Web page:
Dortmund 2017 Ends With a Bang
This year’s edition of the Dortmund Sparkassen turned out to be very strange. Until Round 7 there was a total of 4 decisive games. In the last Round 7, all 4 games were decisive. Add to that the fact that Kramnik was last from Rounds 1 to 6 and you get the idea.
The tournament was won by Radoslaw Wojtaszek, who used to be a long-time second of Anand. He achieved his biggest triumph to date by beating Nisipeanu in the last round, scoring 4.5/7.
Second and third place were shared by Vachier and Fedoseev, both coming to +1 in the last round. Vachier beat Andreikin with Black in a b3 Sicilian chosen by Andreikin in an attempt to avoid theory. It worked and the position was very unbalanced by move 20. Still, it was White who needed to be more careful and Andreikin cracked. It was Andreikin’s first loss and Vachier’s first win.
Fedoseev beat Wang Yue in what seemed like a smooth game. Wang Yue’s opening went bad and from then on it was pure torture for him. He even didn’t show his usual stubbornness and resigned on move 39 where he could have played on for a long time. The tournament could have been much better for Fedoseev – he misplayed the theory early on and lost to Bluebaum in Round 2 and missed a clear win against Nisipeanu in Round 5. Still, a promising result for the young Russian as it is apparent that there are quite a lot of things he can improve.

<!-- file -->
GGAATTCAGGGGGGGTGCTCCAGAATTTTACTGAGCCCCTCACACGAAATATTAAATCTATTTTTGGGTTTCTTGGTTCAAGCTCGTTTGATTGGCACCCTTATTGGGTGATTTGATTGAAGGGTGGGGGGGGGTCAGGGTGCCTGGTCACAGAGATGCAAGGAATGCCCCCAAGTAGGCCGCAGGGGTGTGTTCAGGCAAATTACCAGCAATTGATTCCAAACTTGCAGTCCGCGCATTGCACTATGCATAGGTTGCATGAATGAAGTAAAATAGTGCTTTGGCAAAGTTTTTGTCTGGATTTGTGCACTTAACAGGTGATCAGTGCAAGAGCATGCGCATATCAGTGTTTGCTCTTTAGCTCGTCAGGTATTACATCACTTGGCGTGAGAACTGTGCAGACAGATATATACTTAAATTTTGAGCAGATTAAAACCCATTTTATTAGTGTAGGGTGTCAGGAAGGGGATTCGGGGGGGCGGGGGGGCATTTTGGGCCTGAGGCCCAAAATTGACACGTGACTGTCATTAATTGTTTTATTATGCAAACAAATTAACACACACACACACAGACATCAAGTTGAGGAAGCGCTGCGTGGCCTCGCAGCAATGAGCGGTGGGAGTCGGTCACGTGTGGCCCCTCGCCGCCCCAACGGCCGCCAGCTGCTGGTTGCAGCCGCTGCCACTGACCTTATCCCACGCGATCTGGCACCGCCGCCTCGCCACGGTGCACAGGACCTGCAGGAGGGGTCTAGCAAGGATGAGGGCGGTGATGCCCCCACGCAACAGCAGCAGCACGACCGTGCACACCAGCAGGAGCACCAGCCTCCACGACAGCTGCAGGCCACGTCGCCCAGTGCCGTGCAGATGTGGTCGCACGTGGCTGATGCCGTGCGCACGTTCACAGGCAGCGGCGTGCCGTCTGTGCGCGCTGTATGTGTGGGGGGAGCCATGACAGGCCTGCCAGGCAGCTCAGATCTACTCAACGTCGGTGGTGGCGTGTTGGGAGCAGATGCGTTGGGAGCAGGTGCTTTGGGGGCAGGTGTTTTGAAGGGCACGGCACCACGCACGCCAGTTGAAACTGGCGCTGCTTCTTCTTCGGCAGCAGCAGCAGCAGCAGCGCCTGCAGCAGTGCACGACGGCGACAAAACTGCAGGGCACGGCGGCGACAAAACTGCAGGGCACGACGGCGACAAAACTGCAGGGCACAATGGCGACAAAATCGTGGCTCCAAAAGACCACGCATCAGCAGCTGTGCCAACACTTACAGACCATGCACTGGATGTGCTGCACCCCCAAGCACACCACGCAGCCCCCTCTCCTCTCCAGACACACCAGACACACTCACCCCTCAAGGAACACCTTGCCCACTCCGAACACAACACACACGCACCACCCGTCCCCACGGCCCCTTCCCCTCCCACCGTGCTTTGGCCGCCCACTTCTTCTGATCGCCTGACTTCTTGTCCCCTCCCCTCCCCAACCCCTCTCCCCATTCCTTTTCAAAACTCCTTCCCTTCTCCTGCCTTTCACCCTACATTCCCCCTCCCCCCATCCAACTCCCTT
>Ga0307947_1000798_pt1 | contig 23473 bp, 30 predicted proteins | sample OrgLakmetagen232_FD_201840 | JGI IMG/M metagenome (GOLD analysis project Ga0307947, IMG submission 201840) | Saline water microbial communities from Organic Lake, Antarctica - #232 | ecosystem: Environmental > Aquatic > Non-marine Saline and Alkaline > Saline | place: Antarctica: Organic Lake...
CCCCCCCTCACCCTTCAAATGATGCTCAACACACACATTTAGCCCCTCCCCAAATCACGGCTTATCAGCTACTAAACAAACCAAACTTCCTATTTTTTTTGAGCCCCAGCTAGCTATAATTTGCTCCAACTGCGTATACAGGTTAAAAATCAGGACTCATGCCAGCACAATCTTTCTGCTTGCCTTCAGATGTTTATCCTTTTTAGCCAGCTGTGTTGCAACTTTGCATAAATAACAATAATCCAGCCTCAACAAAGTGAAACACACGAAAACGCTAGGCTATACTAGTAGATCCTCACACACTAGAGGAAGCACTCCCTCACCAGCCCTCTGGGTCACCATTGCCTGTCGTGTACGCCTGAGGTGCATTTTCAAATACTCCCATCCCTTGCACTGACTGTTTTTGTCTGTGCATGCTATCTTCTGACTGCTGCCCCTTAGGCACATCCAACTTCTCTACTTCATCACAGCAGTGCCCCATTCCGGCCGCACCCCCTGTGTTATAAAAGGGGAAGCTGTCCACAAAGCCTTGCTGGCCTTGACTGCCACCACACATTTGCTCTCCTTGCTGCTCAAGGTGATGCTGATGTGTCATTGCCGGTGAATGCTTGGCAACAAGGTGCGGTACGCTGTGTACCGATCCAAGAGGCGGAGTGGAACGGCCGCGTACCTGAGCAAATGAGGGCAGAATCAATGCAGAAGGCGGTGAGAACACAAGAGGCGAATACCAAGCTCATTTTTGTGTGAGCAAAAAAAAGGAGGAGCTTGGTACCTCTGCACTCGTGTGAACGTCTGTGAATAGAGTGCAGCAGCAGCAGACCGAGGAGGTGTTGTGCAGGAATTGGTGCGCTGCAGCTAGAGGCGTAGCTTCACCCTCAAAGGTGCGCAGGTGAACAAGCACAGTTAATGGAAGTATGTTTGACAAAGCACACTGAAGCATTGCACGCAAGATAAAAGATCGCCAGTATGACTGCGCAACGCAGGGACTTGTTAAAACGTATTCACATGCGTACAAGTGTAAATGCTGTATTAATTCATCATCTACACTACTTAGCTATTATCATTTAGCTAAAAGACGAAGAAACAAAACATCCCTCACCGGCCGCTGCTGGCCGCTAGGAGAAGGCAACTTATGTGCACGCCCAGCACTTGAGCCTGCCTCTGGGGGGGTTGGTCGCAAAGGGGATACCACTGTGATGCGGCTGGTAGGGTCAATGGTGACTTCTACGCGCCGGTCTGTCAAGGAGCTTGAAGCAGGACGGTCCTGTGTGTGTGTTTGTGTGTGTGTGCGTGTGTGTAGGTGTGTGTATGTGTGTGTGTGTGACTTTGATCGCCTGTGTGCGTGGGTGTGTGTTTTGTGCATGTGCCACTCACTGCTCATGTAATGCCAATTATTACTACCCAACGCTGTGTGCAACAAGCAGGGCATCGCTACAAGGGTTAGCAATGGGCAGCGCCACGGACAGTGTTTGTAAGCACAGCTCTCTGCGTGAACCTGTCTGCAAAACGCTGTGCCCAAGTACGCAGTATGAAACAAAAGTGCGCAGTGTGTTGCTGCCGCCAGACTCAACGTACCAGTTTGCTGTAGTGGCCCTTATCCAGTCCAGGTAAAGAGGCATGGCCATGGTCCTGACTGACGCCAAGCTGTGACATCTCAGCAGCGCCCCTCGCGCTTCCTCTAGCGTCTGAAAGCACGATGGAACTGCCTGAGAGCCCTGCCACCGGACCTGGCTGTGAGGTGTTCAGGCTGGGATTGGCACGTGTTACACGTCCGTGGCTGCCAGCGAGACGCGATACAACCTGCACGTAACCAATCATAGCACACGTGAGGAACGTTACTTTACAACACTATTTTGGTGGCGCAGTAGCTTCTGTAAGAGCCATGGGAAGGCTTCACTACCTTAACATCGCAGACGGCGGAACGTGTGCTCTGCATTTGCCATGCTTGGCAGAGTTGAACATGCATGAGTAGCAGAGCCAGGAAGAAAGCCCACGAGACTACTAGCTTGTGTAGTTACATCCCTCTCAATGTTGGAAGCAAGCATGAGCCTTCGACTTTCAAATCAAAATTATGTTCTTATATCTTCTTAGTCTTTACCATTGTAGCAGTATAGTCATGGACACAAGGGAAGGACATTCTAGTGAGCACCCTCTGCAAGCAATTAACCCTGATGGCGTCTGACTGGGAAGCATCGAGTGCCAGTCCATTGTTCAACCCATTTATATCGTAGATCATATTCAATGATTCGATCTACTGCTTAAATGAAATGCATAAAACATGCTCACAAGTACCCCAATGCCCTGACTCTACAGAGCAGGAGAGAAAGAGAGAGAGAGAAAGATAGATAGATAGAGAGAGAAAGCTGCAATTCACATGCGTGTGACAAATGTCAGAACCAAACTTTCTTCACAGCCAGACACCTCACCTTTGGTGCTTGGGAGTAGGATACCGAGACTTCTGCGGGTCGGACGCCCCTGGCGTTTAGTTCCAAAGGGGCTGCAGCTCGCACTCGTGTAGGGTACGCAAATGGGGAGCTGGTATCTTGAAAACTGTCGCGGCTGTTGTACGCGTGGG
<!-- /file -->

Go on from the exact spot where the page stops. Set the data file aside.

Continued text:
Sole 4th was Kramnik, the only player on 50%. He only achieved that by beating Bluebaum in what is becoming his trademark last-round win.
A beautiful game by Kramnik. Though he tried, he couldn’t do anything similar in the previous rounds and spending the whole tournament in last place definitely wasn’t pleasant. He failed to win yet another Dortmund and lost 10 rating points in the process, but his spirit is intact. I am eager to see how far that spirit takes him in the World Cup.
Last places were shared by 4 players – Bluebaum, Andreikin, Nisipeanu and Wang Yue. Bluebaum should be satisfied, though his losses to Kramnik and Wang Yue show a lack of resistance typical for the elite level. Andreikin last round loss was unfortunate, but his save against Bluebaum with a rook and a pawn against two rooks was epic. Nisipeanu played too many times openly for a draw and eventually was punished. Wang Yue is below 2700 nowadays and is not the Top-10 player he used to be. His technique is still here, but the bad opening on the last day cost him dearly.
Dortmund didn’t shatter the chess world in any sense – no big novelties, no new world order. I would note the promising debut of Fedoseev and I am looking forward to his further elite appearances.
The summer has a lot of chess going on. The most exciting will definitely be the Sinquefield rapid and blitz with a certain retiree making a comeback. Time is approaching for that one…